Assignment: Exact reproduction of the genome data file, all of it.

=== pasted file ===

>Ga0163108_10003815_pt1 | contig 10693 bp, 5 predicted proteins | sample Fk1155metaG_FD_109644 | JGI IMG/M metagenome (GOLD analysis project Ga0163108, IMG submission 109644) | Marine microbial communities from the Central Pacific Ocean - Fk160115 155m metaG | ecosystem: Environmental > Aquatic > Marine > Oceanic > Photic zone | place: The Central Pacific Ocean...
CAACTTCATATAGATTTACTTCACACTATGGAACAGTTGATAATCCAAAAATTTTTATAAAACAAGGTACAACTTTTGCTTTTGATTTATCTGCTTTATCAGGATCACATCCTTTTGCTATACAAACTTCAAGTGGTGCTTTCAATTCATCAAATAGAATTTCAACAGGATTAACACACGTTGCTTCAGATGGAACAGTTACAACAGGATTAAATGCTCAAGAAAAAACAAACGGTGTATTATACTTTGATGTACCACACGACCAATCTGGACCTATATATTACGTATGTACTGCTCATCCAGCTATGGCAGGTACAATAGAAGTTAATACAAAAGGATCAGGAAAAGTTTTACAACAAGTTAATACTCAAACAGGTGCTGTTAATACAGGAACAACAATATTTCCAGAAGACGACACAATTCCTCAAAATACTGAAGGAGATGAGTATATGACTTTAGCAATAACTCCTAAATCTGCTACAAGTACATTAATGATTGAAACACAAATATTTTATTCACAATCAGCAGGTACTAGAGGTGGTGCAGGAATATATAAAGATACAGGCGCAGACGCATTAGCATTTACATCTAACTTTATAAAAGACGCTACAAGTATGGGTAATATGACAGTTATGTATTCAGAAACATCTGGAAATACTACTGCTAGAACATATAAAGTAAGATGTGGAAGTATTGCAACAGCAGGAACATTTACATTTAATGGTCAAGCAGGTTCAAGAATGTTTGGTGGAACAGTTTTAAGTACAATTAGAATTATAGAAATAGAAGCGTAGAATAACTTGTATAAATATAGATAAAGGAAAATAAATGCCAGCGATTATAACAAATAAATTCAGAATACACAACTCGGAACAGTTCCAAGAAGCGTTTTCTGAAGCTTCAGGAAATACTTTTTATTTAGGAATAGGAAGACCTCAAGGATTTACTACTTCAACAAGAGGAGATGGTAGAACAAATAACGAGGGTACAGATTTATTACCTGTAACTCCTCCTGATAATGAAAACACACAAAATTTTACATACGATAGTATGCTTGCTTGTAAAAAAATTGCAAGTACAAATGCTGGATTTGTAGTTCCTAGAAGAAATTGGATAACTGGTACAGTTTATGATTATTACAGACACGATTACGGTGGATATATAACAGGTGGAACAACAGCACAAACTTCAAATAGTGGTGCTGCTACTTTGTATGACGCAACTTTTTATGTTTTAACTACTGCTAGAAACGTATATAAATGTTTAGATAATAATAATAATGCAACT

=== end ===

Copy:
>Ga0163108_10003815_pt1 | contig 10693 bp, 5 predicted proteins | sample Fk1155metaG_FD_109644 | JGI IMG/M metagenome (GOLD analysis project Ga0163108, IMG submission 109644) | Marine microbial communities from the Central Pacific Ocean - Fk160115 155m metaG | ecosystem: Environmental > Aquatic > Marine > Oceanic > Photic zone | place: The Central Pacific Ocean...
CAACTTCATATAGATTTACTTCACACTATGGAACAGTTGATAATCCAAAAATTTTTATAAAACAAGGTACAACTTTTGCTTTTGATTTATCTGCTTTATCAGGATCACATCCTTTTGCTATACAAACTTCAAGTGGTGCTTTCAATTCATCAAATAGAATTTCAACAGGATTAACACACGTTGCTTCAGATGGAACAGTTACAACAGGATTAAATGCTCAAGAAAAAACAAACGGTGTATTATACTTTGATGTACCACACGACCAATCTGGACCTATATATTACGTATGTACTGCTCATCCAGCTATGGCAGGTACAATAGAAGTTAATACAAAAGGATCAGGAAAAGTTTTACAACAAGTTAATACTCAAACAGGTGCTGTTAATACAGGAACAACAATATTTCCAGAAGACGACACAATTCCTCAAAATACTGAAGGAGATGAGTATATGACTTTAGCAATAACTCCTAAATCTGCTACAAGTACATTAATGATTGAAACACAAATATTTTATTCACAATCAGCAGGTACTAGAGGTGGTGCAGGAATATATAAAGATACAGGCGCAGACGCATTAGCATTTACATCTAACTTTATAAAAGACGCTACAAGTATGGGTAATATGACAGTTATGTATTCAGAAACATCTGGAAATACTACTGCTAGAACATATAAAGTAAGATGTGGAAGTATTGCAACAGCAGGAACATTTACATTTAATGGTCAAGCAGGTTCAAGAATGTTTGGTGGAACAGTTTTAAGTACAATTAGAATTATAGAAATAGAAGCGTAGAATAACTTGTATAAATATAGATAAAGGAAAATAAATGCCAGCGATTATAACAAATAAATTCAGAATACACAACTCGGAACAGTTCCAAGAAGCGTTTTCTGAAGCTTCAGGAAATACTTTTTATTTAGGAATAGGAAGACCTCAAGGATTTACTACTTCAACAAGAGGAGATGGTAGAACAAATAACGAGGGTACAGATTTATTACCTGTAACTCCTCCTGATAATGAAAACACACAAAATTTTACATACGATAGTATGCTTGCTTGTAAAAAAATTGCAAGTACAAATGCTGGATTTGTAGTTCCTAGAAGAAATTGGATAACTGGTACAGTTTATGATTATTACAGACACGATTACGGTGGATATATAACAGGTGGAACAACAGCACAAACTTCAAATAGTGGTGCTGCTACTTTGTATGACGCAACTTTTTATGTTTTAACTACTGCTAGAAACGTATATAAATGTTTAGATAATAATAATAATGCAACT